Top 10 Animals with Sexual Dimorphism

Sexual dimorphism is the condition where there's a dramatic difference between sexes - such as color, size, ornamentation, shape or behavior.

Sometimes males and females look so different that you might mistake them for different species.

Usually males look more spectacular than females because in the competition over mates, females prefer bigger and more elaborate males and females select against males that are dull in color.

In human society things are inverted - usually females wear more colorful and ornamented clothes, and makeup. Males are still bigger in size though.
The Top Ten
1 Triplewart Seadevil

It's a type of Anglerfish. This is probably the most dramatic example of sexual dimorphism - males may be several orders of magnitude smaller than females.
The length of females is about 30 cm (12 in), of males - 1.05 cm (0.41 in).
Males attach to females near the vent and live on them parasitically.

In the lower image, the arrow points the tiny male and the small letters read "parasitic male". You can see the proportion.

2 Peafowl The peafowl include two Asiatic bird species (the blue or Indian peafowl originally of India and Sri Lanka and the green peafowl of Myanmar, Indochina, and Java) and one African species (the Congo peafowl native only to the Congo Basin) of bird in the genera Pavo and Afropavo of the Phasianidae family, the pheasants and their allies, known for the male's piercing call and, among the Asiatic species, his extravagant eye-spotted tail covert feathers which he displays as part of a courtship ritual.

This is the male (in the image).
Females have no the prominent tail. They have a subdued brown coloration. Females are still very beautiful birds though.

3 Golden Pheasant

What you see in the image is the male. Females are much smaller and have no ornamental crests and wattles, and long tails. Females are with dull colors and look like the most ordinary beige farm chicken.

4 Lion The lion (Panthera leo) is a large cat of the genus Panthera native to Africa and India. It has a muscular, broad-chested body, short, rounded head, round ears, and a hairy tuft at the end of its tail. It is sexually dimorphic; adult male lions are larger than females and have a prominent mane. It is a social species, forming groups called prides. A lion's pride consists of a few adult males, related females, and cubs. Groups of female lions usually hunt together, preying mostly on large ungulates. The lion is an apex and keystone predator; although some lions scavenge when opportunities occur and have been known to hunt humans, the species typically does not actively seek out and prey on humans. ...read more.

You see the male in the image. Females don't have the prominent bushy mane.

5 Sage Grouse

It's a male in the image here. The male is much bigger and looks more...bizarre.
The male has two inflatable gular sacs that are used to attract mates - the male just inflates them.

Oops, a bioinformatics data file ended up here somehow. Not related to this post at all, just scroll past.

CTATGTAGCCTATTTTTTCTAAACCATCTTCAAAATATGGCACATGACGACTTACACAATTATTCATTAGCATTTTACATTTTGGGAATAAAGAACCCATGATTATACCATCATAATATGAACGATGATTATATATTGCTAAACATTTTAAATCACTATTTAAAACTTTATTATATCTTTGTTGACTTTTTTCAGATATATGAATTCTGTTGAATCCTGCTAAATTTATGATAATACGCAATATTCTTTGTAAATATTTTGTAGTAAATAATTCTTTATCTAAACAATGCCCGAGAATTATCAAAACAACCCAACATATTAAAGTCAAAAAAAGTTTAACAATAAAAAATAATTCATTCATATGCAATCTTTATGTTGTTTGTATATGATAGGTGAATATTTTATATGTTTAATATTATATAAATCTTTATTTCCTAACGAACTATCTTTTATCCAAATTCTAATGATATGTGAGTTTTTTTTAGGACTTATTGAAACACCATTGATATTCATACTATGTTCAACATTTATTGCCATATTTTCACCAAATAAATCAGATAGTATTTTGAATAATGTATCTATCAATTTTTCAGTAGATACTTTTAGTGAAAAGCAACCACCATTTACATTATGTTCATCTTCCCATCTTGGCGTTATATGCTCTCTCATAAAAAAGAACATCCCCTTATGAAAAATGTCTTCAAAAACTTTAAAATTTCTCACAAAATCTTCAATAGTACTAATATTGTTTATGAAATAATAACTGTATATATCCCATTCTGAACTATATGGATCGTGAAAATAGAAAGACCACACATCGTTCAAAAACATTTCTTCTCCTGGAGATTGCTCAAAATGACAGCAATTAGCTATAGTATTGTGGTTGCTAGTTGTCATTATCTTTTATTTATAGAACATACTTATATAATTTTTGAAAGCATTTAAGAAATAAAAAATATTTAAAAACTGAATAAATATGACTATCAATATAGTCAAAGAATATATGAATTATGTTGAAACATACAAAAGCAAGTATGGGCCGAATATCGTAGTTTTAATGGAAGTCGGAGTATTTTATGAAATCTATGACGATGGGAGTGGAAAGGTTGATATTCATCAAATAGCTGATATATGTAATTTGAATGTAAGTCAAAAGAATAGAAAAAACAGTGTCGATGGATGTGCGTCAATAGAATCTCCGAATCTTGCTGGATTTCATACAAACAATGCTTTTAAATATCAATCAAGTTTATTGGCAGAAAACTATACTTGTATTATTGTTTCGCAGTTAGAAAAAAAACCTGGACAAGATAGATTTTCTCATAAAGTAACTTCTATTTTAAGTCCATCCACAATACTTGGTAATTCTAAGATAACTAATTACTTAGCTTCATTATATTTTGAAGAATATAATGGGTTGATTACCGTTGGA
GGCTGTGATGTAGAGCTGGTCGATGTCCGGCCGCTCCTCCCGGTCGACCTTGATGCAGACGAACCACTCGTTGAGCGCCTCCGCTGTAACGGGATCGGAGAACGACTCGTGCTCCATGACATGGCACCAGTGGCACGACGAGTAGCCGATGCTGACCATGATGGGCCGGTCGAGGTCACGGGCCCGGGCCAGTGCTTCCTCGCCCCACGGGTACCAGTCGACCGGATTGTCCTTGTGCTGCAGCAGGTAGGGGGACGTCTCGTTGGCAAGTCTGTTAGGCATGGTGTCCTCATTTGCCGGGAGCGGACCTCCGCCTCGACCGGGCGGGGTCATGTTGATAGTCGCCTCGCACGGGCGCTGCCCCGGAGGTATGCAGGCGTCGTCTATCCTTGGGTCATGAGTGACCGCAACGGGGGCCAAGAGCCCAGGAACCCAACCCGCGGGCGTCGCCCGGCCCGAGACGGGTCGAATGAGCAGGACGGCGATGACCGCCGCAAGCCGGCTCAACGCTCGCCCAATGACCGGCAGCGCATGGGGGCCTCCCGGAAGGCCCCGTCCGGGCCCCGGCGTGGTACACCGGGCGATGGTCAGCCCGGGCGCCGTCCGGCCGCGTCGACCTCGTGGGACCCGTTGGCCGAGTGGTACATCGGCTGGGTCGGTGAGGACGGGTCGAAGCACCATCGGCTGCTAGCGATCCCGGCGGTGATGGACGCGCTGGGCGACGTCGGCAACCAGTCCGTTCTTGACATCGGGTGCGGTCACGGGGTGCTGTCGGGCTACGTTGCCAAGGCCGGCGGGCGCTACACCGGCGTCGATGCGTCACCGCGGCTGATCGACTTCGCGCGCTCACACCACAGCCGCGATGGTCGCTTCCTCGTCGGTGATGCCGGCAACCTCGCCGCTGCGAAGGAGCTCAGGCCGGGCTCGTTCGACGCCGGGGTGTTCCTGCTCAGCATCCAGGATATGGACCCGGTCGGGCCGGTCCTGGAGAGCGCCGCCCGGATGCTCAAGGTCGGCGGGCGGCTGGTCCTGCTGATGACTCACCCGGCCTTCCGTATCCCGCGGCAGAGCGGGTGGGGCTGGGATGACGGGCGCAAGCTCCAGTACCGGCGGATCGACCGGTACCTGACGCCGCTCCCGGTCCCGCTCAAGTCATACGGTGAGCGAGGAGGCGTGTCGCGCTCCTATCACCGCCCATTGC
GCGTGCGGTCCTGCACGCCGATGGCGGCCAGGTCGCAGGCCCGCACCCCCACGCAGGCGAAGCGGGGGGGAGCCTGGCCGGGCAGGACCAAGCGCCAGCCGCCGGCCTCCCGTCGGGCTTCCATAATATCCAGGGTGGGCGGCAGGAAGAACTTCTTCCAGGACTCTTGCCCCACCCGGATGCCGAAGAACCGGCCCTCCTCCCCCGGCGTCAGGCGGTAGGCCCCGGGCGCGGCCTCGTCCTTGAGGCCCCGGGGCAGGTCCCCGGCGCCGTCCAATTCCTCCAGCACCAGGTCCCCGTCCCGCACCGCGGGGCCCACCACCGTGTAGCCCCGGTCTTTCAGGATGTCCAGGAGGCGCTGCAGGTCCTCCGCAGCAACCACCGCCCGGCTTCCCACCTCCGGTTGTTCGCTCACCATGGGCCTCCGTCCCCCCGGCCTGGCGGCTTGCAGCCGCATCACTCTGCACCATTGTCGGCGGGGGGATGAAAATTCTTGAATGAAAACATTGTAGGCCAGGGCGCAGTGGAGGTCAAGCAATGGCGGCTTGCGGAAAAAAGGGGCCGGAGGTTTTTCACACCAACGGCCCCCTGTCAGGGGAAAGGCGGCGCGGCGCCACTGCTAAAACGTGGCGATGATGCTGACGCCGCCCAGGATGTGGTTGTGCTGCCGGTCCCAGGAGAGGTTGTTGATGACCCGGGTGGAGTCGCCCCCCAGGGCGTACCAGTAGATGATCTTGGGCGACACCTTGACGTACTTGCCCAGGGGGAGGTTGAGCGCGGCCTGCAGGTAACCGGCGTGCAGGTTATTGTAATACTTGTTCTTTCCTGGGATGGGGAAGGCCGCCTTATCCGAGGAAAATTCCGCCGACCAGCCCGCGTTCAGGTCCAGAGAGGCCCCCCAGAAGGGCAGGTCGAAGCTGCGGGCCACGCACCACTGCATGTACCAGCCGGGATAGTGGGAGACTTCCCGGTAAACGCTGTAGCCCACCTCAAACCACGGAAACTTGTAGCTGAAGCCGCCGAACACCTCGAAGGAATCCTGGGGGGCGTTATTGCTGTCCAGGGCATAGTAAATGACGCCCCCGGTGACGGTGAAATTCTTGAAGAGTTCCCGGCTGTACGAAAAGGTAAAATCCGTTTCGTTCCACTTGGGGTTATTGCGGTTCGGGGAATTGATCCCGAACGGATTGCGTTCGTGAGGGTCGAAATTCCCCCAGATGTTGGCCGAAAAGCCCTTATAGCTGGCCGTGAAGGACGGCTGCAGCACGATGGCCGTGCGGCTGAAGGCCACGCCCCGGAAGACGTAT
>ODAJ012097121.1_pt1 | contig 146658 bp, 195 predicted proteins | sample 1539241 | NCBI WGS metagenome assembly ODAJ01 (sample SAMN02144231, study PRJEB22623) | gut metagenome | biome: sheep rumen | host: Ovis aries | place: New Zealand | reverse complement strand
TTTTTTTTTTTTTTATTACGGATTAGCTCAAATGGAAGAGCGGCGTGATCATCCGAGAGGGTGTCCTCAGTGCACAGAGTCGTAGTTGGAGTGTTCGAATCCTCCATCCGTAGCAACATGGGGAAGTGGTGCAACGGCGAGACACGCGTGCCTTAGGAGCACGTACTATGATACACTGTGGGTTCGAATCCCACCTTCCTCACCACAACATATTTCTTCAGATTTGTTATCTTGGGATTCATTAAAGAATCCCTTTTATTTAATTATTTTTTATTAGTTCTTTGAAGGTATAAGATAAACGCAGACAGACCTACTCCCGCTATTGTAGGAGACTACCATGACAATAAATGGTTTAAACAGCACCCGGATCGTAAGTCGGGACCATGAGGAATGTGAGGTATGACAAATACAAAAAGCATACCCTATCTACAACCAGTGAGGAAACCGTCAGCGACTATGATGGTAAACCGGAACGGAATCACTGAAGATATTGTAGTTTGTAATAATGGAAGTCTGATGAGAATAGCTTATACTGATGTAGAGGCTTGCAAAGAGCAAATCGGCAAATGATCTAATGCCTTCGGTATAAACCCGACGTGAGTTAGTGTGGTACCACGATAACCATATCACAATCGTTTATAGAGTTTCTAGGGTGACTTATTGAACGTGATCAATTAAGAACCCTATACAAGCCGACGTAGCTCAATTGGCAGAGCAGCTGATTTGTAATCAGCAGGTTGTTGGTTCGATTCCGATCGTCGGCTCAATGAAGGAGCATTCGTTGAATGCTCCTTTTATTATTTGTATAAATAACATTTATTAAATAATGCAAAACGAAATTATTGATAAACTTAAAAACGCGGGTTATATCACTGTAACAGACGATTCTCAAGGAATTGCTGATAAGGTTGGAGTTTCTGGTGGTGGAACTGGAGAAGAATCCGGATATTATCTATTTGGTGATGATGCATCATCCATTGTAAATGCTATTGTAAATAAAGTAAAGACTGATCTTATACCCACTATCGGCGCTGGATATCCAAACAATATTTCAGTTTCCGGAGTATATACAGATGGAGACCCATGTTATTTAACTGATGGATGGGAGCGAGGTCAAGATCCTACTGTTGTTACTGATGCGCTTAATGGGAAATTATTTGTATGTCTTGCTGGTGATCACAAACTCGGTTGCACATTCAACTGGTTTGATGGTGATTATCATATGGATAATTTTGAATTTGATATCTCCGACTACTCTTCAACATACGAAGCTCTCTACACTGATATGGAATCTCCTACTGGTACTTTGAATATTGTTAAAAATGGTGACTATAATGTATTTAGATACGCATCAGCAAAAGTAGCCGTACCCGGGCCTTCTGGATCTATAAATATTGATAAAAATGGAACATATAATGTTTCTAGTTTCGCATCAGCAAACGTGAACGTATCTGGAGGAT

I'm laughing so hard right now!

6 Mosquito Spanish for "small fly," mosquitoes are insects that have been known to cause various diseases. A sample of diseases caused by mosquitoes: malaria, yellow fever, Chikungunya, West Nile virus, dengue fever, filariasis, Zika virus.

Only females are bloodsuckers! Males are not. They are on a different diet.
Females have different and very specialized blood-sucking mouthparts.

7 Mandarin Duck

Again, this is the male you see. Females do not have this rich coloration. Females are dull and have a different shape because females don't have a crest and the tail is different, I.e. ordinary bird tail.

8 Frigate Bird

Males have a distinctive red gular pouch (aka throat pouch) - it's an area of featherless skin on the neck. Males inflate this pouch into a huge red balloon during the breeding season/courtship to attract females.

9 Orangutan Orangutans are great apes native to the rainforests of Indonesia and Malaysia. They are now found only in parts of Borneo and Sumatra, but during the Pleistocene they ranged throughout Southeast Asia and South China. Classified in the genus Pongo, orangutans were originally considered to be one species. From 1996, they were divided into two species: the Bornean orangutan (P. pygmaeus, with three subspecies) and the Sumatran orangutan (P. abelii). A third species, the Tapanuli orangutan (P. tapanuliensis), was identified definitively in 2017. The orangutans are the only surviving species of the subfamily Ponginae, which diverged genetically from the other hominids (gorillas, chimpanzees, and ...read more.

I am almost sure it's a female in the image. Male orangutans have enlarged cheek flaps and a throat pouch. More dominant males have bigger flaps.

10 Great Argus

In the image you see (from left to right): female, male. Big difference.

The Contenders
11 Guppies

Male guppies have colorful spots and ornamentation while females are grey in color.
In the image here, the upper fish is the male. The other 2 are females.

12 Nilgai
13 Mallard

This is the male - it has a green head. Females don't have the great green coloration.

14 Chicken
15 Mandrill

This is a male (in the image). The female Mandrill is much smaller and has no bright exotic coloring.

16 Green Anole

Green Anole, aka Carolina anole, is a lizard and male anoles (in the image) have a retractable gular fold that is used to attract mates.

17 Blue Tit

Males are "more yellow" than females.

18 Capercaillie
19 Spotted Hyena Hyenas or hyaenas are any feliform carnivoran mammals of the family Hyaenidae /haɪˈɛnᵻdiː/. With only four extant species, it is the fifth-smallest biological family in the Carnivora, and one of the smallest in the class Mammalia.
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